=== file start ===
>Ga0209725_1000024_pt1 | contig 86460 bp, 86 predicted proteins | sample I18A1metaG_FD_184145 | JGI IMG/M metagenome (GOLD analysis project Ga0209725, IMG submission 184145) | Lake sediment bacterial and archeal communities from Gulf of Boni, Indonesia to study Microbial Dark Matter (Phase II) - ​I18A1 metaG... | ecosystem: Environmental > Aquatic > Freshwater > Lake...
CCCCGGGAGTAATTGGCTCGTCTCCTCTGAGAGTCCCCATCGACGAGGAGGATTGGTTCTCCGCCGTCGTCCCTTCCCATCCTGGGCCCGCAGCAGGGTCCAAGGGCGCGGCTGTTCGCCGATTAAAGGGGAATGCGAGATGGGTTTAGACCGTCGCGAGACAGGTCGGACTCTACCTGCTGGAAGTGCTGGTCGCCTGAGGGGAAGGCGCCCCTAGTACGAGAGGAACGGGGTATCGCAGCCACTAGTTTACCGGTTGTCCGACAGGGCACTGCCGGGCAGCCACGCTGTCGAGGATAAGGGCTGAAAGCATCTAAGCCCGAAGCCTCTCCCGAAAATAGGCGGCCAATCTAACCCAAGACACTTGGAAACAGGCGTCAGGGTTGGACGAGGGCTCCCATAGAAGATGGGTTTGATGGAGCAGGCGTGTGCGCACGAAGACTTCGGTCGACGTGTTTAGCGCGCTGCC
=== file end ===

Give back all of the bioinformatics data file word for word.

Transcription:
>Ga0209725_1000024_pt1 | contig 86460 bp, 86 predicted proteins | sample I18A1metaG_FD_184145 | JGI IMG/M metagenome (GOLD analysis project Ga0209725, IMG submission 184145) | Lake sediment bacterial and archeal communities from Gulf of Boni, Indonesia to study Microbial Dark Matter (Phase II) - ​I18A1 metaG... | ecosystem: Environmental > Aquatic > Freshwater > Lake...
CCCCGGGAGTAATTGGCTCGTCTCCTCTGAGAGTCCCCATCGACGAGGAGGATTGGTTCTCCGCCGTCGTCCCTTCCCATCCTGGGCCCGCAGCAGGGTCCAAGGGCGCGGCTGTTCGCCGATTAAAGGGGAATGCGAGATGGGTTTAGACCGTCGCGAGACAGGTCGGACTCTACCTGCTGGAAGTGCTGGTCGCCTGAGGGGAAGGCGCCCCTAGTACGAGAGGAACGGGGTATCGCAGCCACTAGTTTACCGGTTGTCCGACAGGGCACTGCCGGGCAGCCACGCTGTCGAGGATAAGGGCTGAAAGCATCTAAGCCCGAAGCCTCTCCCGAAAATAGGCGGCCAATCTAACCCAAGACACTTGGAAACAGGCGTCAGGGTTGGACGAGGGCTCCCATAGAAGATGGGTTTGATGGAGCAGGCGTGTGCGCACGAAGACTTCGGTCGACGTGTTTAGCGCGCTGCC